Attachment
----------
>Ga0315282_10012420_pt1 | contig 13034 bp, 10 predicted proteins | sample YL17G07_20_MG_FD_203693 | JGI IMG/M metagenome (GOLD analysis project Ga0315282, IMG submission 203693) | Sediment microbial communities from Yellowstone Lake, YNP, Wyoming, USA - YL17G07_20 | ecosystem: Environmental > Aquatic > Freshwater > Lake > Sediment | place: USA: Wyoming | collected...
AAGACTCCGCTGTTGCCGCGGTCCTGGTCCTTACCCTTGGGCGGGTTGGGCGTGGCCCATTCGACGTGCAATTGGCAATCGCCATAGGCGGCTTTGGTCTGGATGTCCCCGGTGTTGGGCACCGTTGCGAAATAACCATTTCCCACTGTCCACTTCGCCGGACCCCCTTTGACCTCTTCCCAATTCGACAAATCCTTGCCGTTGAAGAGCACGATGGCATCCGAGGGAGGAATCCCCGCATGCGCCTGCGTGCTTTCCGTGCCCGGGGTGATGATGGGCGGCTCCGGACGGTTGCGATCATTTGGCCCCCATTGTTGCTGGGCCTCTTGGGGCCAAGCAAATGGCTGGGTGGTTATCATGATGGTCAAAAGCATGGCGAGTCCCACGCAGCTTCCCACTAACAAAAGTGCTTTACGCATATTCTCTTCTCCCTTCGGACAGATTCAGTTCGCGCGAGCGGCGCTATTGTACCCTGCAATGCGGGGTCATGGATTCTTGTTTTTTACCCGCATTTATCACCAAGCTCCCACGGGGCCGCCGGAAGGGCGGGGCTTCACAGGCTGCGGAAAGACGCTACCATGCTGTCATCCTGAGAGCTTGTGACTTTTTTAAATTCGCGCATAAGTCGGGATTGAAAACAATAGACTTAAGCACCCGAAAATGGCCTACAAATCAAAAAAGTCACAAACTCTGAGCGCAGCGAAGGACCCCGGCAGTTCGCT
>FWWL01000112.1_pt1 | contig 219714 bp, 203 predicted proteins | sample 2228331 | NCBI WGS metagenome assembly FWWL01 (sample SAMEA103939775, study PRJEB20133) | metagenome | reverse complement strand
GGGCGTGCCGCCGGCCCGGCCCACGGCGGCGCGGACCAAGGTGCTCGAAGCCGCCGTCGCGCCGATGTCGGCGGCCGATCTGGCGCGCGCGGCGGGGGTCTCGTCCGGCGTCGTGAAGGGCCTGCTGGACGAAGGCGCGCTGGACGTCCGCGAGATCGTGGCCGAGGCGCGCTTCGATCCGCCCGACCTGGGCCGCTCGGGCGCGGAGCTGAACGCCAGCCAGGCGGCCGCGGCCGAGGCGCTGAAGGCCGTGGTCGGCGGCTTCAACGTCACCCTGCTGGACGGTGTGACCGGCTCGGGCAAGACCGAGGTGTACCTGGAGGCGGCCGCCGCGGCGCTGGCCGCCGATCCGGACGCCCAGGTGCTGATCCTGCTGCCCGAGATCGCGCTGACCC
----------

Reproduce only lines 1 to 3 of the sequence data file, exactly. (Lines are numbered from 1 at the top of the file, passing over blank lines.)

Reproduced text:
>Ga0315282_10012420_pt1 | contig 13034 bp, 10 predicted proteins | sample YL17G07_20_MG_FD_203693 | JGI IMG/M metagenome (GOLD analysis project Ga0315282, IMG submission 203693) | Sediment microbial communities from Yellowstone Lake, YNP, Wyoming, USA - YL17G07_20 | ecosystem: Environmental > Aquatic > Freshwater > Lake > Sediment | place: USA: Wyoming | collected...
AAGACTCCGCTGTTGCCGCGGTCCTGGTCCTTACCCTTGGGCGGGTTGGGCGTGGCCCATTCGACGTGCAATTGGCAATCGCCATAGGCGGCTTTGGTCTGGATGTCCCCGGTGTTGGGCACCGTTGCGAAATAACCATTTCCCACTGTCCACTTCGCCGGACCCCCTTTGACCTCTTCCCAATTCGACAAATCCTTGCCGTTGAAGAGCACGATGGCATCCGAGGGAGGAATCCCCGCATGCGCCTGCGTGCTTTCCGTGCCCGGGGTGATGATGGGCGGCTCCGGACGGTTGCGATCATTTGGCCCCCATTGTTGCTGGGCCTCTTGGGGCCAAGCAAATGGCTGGGTGGTTATCATGATGGTCAAAAGCATGGCGAGTCCCACGCAGCTTCCCACTAACAAAAGTGCTTTACGCATATTCTCTTCTCCCTTCGGACAGATTCAGTTCGCGCGAGCGGCGCTATTGTACCCTGCAATGCGGGGTCATGGATTCTTGTTTTTTACCCGCATTTATCACCAAGCTCCCACGGGGCCGCCGGAAGGGCGGGGCTTCACAGGCTGCGGAAAGACGCTACCATGCTGTCATCCTGAGAGCTTGTGACTTTTTTAAATTCGCGCATAAGTCGGGATTGAAAACAATAGACTTAAGCACCCGAAAATGGCCTACAAATCAAAAAAGTCACAAACTCTGAGCGCAGCGAAGGACCCCGGCAGTTCGCT
>FWWL01000112.1_pt1 | contig 219714 bp, 203 predicted proteins | sample 2228331 | NCBI WGS metagenome assembly FWWL01 (sample SAMEA103939775, study PRJEB20133) | metagenome | reverse complement strand